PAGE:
As I said in my previous post:
I am a writer.
A word girl.
A lover of language.
And, thanks to many less-than-ideal experiences with math, math is not my thing.
Which explains why I went into panic mode when my son’s 4th Grade teacher told me I’d be helping some kids with their math last week. Thank God for the answer key, I thought, as I headed to the hall with the first student I’d be helping.
“Do you remember taking a test at the beginning of the year?” I asked him as we sat down, side by side at a table outside Room 18.
“Yeah, on the computer,” he shrugged
“Well, this morning I’m going to work with people on problems that they missed,” I pointed to the stack of assessments. “Just so we can be sure that you understand how to do those math problems now.”
I attempted an encouraging smile, knowing that the last thing I’d want to do is revisit problems I’d missed on a math test. Rather than jumping right in, I decided to ask this boy if he liked math.
“It’s okay,” he said, shrugging his shoulders. Again. (You can’t fool me, I thought…I, too, am a shrugger of shoulders when it comes to math.)
“Can I tell you something?” I asked. He looked up.
“Math’s not my favorite thing either.”
“Once, when I was in Third Grade, a teacher…” and I shared my first math story with him. I explained abo0ut the multiplication tables I didn’t know. Described the mean teacher from down the hall and the line of kids waiting behind me.
“Whoa,” his eyes got wide. He was with me in that doorway and I knew it.
“Yeah, it was the worst,” I told him. “But today’s not like that. You and me? We’re just going to go through these together and figure them out.”
And we started to work on those problems. I glanced at his assessment records — he’d missed at least 10 questions out of 40. So we went through them, one by one. The fractions. The story problems. The division. The estimates of measurement.
We were on a roll. I was feeling great. The problems and answers (after 33 years) actually made sense to me.
Then one question came up and I couldn’t explain it. What would you do if you’d estimated that number and had to get to the real number? Quickly, this problem was like a foreign language I didn’t understand.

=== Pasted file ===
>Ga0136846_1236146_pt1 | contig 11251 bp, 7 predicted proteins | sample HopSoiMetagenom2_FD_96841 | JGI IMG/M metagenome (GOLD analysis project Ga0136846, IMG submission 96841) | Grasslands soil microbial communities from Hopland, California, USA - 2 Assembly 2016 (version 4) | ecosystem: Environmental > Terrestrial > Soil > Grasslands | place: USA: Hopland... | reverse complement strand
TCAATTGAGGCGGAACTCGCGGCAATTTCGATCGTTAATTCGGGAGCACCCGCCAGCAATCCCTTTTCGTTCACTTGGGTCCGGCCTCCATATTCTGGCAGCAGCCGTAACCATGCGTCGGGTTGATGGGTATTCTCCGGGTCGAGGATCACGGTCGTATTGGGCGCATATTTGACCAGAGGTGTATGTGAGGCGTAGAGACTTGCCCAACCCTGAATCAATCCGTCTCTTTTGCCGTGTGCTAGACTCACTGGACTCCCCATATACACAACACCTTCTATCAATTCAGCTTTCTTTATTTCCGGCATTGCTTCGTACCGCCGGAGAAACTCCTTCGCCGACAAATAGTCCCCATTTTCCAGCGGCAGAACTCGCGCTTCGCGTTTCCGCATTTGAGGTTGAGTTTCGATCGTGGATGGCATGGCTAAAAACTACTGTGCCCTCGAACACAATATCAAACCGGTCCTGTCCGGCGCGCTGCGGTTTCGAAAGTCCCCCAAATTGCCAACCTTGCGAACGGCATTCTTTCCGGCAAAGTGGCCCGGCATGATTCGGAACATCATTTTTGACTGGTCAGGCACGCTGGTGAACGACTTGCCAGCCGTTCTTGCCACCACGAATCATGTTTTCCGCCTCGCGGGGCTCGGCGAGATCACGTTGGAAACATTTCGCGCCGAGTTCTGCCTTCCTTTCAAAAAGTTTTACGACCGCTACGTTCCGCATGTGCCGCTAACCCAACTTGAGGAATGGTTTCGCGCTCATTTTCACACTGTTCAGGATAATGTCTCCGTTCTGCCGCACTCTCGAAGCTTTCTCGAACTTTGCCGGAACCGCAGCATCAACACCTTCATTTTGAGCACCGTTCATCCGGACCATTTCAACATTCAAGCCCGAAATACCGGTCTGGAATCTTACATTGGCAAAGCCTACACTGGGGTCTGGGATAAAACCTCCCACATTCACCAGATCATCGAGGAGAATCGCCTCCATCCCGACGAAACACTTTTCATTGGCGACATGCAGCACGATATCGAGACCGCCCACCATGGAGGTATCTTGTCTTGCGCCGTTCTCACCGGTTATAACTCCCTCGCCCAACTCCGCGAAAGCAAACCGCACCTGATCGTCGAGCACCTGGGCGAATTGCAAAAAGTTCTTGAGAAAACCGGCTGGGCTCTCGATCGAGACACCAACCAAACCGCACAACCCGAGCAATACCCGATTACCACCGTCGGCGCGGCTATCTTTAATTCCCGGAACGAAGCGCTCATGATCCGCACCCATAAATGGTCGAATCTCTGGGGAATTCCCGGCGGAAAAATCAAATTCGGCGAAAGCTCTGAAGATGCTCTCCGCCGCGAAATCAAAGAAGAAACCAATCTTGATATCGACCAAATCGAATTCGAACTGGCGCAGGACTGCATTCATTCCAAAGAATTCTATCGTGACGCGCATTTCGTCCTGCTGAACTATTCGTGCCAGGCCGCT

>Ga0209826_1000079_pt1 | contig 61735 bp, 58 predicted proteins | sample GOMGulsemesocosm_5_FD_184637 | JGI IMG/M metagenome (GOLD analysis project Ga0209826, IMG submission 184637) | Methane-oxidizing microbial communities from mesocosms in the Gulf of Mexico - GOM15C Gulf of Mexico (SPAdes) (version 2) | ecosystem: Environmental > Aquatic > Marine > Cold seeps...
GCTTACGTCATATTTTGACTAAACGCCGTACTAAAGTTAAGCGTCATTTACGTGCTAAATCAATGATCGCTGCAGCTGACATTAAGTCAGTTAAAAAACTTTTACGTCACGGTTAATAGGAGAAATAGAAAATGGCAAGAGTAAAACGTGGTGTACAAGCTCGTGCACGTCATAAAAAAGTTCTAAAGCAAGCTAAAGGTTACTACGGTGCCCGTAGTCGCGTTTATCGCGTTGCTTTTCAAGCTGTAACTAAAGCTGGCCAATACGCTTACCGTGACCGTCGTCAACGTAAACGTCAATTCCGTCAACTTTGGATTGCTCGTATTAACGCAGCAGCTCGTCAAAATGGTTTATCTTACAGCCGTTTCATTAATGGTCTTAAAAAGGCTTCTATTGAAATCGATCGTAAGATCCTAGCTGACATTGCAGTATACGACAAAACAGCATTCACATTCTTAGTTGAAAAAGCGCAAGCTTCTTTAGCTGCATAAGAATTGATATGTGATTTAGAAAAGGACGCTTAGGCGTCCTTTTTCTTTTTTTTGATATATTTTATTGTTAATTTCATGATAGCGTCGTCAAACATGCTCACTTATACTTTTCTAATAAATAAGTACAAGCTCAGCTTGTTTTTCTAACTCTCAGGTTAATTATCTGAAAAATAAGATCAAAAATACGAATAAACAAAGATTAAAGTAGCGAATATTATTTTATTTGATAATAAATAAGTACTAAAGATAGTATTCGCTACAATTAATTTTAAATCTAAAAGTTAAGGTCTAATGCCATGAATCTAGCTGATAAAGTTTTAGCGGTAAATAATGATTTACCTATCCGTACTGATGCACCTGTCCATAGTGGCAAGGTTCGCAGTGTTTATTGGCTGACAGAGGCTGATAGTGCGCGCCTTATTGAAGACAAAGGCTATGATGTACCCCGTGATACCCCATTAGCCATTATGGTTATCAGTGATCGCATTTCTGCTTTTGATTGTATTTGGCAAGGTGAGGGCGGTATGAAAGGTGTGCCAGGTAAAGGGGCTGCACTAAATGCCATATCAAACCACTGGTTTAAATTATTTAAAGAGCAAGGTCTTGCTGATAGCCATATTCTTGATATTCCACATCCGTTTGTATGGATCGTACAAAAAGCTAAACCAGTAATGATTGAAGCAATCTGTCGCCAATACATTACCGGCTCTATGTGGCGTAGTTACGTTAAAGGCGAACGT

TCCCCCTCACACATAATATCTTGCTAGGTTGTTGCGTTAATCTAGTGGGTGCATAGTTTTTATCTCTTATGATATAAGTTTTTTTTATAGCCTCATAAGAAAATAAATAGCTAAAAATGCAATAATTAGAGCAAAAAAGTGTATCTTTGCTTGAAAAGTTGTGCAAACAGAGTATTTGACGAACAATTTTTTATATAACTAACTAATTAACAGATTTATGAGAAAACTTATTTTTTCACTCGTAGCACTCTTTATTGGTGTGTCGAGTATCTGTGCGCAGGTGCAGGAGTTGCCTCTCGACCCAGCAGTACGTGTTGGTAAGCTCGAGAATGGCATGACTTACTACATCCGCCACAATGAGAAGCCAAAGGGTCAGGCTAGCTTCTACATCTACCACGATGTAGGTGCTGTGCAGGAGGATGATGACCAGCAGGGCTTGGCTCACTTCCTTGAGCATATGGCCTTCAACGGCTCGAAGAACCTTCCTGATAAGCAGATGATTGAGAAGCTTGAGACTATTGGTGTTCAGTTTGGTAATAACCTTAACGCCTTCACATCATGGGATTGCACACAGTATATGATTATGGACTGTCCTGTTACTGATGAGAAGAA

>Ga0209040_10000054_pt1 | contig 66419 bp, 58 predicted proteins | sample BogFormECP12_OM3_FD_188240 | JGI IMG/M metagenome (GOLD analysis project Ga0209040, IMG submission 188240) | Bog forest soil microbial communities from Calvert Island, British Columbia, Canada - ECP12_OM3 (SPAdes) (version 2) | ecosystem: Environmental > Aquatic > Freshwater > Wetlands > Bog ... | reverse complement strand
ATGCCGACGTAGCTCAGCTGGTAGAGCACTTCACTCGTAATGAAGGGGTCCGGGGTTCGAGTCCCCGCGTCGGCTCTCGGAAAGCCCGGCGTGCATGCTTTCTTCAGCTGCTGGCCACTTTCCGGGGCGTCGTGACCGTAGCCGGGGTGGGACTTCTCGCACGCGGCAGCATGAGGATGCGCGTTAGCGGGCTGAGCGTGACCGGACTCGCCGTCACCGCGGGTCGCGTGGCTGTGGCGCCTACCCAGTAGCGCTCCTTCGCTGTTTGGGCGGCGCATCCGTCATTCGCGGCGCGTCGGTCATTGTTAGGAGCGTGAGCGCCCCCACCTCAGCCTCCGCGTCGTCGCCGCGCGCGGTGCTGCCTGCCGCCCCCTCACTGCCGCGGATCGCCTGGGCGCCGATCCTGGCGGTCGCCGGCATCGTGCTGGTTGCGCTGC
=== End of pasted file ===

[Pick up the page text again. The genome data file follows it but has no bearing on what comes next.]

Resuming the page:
I had to refer to the answer key. And, I felt like a loser.
Loud and clear my inner critic bellowed: “Really, Liz? You’re 42 years old and you’re looking at the answer key for 4th grade math? Who are you kidding? Why are you volunteering to help these kids? If the teacher saw you looking at the answer key, she’d tell you to go home!”
And then I really saw that kid sitting next to me. The one who had missed at least 1/4 of the problems on the test. I looked at him. He watched as I referred to the answer key.
He didn’t care if I had to check the answer. In fact, it might have made him feel better to see that I — an adult (!) — might not know the answer.
That’s when I knew why I was the right person to be helping this boy. With this kid, I could be real about math. I didn’t have to pretend (like I did 33 years ago) that I knew everything. I could show him that I, too, might need help with some of these problems. I might help him see that, even though he thinks so, math doesn’t come easy to everyone else but him.
And in that moment I found my lesson: if my response to math can help even one kid see that it’s okay to be vulnerable, to understand that we all make mistakes, that life does exist after 4th grade math, it’s all worth it.
(If you ask me, that’s going to be a much more valuable lesson than memorizing the product of 9 x 8.)